Okay, so all I really have to say is that this one, which we just saw, is that this beautiful, bittersweet movie had me laughing and bawling like a baby. It’s also as gorgeously shot a film as you’ll see, for all that it’s being touted as indie and in a documentary style. The music is amazing.
Over the holidays, we wound up seeing a ton of films, both on DVD and in theaters. Here’s a quick run-down of all of them, from the best to the worst.
(1) The Lookout (DVD) – A stunning directorial debut by the screenwriter of one of our all-time favorite movies, Out of Sight. A slightly brain damaged ex-highschool hockey star tries to pick up the pieces of his life and gets involved in a bank robbery while trying to figure it out. Beautifully shot, perfectly edited, and with stand-out performances from everyone from Jeff Daniels in a supporting role to Joseph Gordon-Levitt amazing job in the starring role. Packs a real emotional effect by the end, without seeming contrived.
We rarely walk out of movies, but half-way through The Darjeeling Limited, we did exactly that. While we’ve enjoyed other movies by the director Wes Anderson–Bottle Rocket and Rushmore in particular–The Darjeeling Limited is bankrupt in terms of character and plot. If nothing happened but the characters were interesting, we would have kept watching. If something had happened even if the characters weren’t interesting, we would have kept watching.
We finally got to see Idiocracy, and were pleasantly surprised by the movie. As I’m sure has been noted, this isn’t SF so much as satire of our current times. Although the movie indulges in some of the same stupidity it’s trying to send up, the core of the film is sound. By simply increasing the present day’s stupidity level by a factor of 10, Idiocracy, sometimes painfully, points out not just how retarded we have allowed our consumer society to make us, but also how much we prize that slack-jawed, spittle-producing approach, mostly by downplaying and denigrating intelligence rather than rewarding it.
On the airplane back to the United States, Ann and I had the misfortune to see Knocked Up, a worthless piece of crap that I stopped watching about forty-five minutes in, although Ann watched the whole thing and told me I missed nothing. Here’s the movie in a nutshell: stupid slob sleeps with beautiful woman under drunken circumstances that are still not believable, woman gets pregnant, and eventually they learn to live with it, dumb-ass guy’s flaws becoming endearing while he also reforms somewhat (also unbelievably). The humor is flat, the acting broad, and the whole thing is shot like some kind of in-joke. “This here actor is funny, so this here scene should be funny even if it was written by someone who wears half of their brain on the outside due to a bizarre tuna cannery incident.” Enough said.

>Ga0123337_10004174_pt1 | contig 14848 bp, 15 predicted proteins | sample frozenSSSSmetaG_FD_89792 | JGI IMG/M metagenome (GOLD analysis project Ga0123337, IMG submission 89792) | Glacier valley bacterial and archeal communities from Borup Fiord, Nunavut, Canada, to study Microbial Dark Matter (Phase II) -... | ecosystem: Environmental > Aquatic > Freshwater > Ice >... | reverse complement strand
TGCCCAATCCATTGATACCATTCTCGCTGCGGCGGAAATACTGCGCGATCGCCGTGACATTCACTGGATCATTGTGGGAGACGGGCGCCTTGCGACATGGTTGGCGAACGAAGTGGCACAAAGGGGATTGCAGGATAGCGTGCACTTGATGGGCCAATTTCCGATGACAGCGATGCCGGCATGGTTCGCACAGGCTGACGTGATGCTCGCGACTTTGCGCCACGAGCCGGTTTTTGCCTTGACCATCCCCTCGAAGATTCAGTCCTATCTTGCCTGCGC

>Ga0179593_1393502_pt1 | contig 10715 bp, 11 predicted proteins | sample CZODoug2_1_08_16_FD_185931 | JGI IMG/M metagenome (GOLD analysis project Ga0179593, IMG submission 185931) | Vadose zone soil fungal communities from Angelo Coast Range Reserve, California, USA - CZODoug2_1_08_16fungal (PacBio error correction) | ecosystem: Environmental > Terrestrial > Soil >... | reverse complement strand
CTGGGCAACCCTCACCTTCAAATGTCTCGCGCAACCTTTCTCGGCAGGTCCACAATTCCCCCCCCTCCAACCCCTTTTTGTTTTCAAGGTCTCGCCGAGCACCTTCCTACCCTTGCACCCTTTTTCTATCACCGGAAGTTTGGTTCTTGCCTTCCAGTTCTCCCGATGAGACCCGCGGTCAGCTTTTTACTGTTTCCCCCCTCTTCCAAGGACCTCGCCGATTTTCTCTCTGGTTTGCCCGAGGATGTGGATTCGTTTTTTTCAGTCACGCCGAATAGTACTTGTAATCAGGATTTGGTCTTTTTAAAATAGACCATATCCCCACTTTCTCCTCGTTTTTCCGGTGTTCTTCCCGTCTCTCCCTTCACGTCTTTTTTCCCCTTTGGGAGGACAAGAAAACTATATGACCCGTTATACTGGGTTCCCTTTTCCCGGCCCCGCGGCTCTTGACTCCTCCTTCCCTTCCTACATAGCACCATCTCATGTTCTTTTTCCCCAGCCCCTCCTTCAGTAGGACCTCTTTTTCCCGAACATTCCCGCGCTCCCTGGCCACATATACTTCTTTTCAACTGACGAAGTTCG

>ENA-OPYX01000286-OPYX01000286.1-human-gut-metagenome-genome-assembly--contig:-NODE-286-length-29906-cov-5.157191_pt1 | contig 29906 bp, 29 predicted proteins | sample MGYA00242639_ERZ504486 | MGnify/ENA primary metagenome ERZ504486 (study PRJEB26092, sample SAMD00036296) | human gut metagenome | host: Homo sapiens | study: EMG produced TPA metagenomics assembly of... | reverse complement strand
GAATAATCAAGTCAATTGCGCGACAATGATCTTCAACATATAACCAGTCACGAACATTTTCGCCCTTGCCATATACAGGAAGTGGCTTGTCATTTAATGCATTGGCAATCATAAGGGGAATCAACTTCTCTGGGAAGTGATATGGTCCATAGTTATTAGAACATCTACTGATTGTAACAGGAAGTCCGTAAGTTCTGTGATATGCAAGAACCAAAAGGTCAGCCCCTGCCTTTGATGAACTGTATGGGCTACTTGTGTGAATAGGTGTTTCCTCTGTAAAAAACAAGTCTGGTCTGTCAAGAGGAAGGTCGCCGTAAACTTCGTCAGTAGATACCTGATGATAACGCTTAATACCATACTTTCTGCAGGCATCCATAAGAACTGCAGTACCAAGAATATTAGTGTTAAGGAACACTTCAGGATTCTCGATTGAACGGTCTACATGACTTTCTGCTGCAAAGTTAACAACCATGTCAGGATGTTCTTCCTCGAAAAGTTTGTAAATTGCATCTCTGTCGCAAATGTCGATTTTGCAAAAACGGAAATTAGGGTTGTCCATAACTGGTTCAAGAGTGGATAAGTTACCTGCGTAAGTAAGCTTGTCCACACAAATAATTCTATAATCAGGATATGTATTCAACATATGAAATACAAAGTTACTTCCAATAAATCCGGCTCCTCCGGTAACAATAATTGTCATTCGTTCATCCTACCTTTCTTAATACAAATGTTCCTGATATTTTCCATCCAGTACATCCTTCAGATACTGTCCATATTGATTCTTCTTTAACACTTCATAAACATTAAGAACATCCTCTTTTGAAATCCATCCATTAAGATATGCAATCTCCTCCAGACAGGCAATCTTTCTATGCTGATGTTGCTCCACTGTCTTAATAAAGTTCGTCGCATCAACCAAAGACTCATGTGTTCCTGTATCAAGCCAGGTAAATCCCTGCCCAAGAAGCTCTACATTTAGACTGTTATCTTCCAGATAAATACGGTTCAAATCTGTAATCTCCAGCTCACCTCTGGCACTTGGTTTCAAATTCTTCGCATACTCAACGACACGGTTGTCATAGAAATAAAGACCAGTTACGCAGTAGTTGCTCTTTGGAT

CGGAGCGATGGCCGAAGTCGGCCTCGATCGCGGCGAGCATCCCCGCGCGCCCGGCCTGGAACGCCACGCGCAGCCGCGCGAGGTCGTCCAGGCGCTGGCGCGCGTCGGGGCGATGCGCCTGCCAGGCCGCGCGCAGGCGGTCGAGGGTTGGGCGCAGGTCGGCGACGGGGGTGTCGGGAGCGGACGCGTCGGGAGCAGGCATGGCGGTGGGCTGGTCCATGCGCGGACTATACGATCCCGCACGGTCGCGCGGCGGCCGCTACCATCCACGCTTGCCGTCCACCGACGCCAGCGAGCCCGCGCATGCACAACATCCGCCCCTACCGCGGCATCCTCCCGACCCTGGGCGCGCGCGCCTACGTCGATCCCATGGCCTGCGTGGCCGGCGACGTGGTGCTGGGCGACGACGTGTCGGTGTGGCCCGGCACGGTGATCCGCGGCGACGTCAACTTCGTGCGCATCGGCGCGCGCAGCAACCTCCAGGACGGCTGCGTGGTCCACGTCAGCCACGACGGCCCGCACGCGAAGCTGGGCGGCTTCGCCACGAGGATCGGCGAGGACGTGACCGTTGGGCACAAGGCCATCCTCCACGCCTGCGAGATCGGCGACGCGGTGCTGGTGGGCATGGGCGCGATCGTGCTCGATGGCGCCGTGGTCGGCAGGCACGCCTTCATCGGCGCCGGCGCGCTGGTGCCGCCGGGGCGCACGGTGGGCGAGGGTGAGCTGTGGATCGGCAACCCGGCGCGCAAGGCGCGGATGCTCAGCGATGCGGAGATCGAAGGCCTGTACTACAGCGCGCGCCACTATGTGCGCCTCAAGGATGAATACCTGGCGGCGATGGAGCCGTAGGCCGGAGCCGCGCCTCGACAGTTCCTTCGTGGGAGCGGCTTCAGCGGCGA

Beautifully filmed, often transcendent, Sunshine is the latest and most artistically successful of the Freddy Kruger Nightmare on Elm Street movies, although studio executives have made the smart decision not to advertise this fact. Wise indeed, since this installment is likely to appeal as much to tattered, love-lorn graduate students studying at liberal colleges as to drunken frat boys looking for a cheap thrill. (Note: Some spoilers follow.)
Sometimes you have to wonder what Hollywood is thinking. That was our reaction after watching two dissimilar and yet equally frustrating films.
Ann and I saw the Mad Men series finale on Thursday night and for much of it sat there stunned, watching one of the best forty-five minutes of television in the past year. The carousel pitch (video below–might be considered a spoiler) was one of the most brilliant examples of text and subtext being hardwired together that I’ve seen in a long time. It’s actually a great example for fiction writers of how to (1) advance the plot and surface of a story, (2) advance a subplot, (3) invest in characterization and backstory, and (4) express a character’s emotions indirectly, all at once.
Although there were a couple of episodes mid-season that sagged slightly, Mad Men is currently our favorite show.
Earlier this year, we saw The Prestige on DVD. That movie, based on Christopher Priest’s novel, was cold, cold, cold, but also had delights such as a cameo by David Bowie, and a chilling last image. However, the female characters were cardboard constructions moved around the board by the magicians. It was the kind of film that, due to amazing cinematography and some good acting by the male leads, held your attention while watching it, but faded from memory soon thereafter.
We watched Dead Girl on video this afternoon. It’s got a stellar cast, most notably Toni Collette, one of my favorite actors of all time. She has a seemingly infinity ability to transform herself mentally and physically into any role.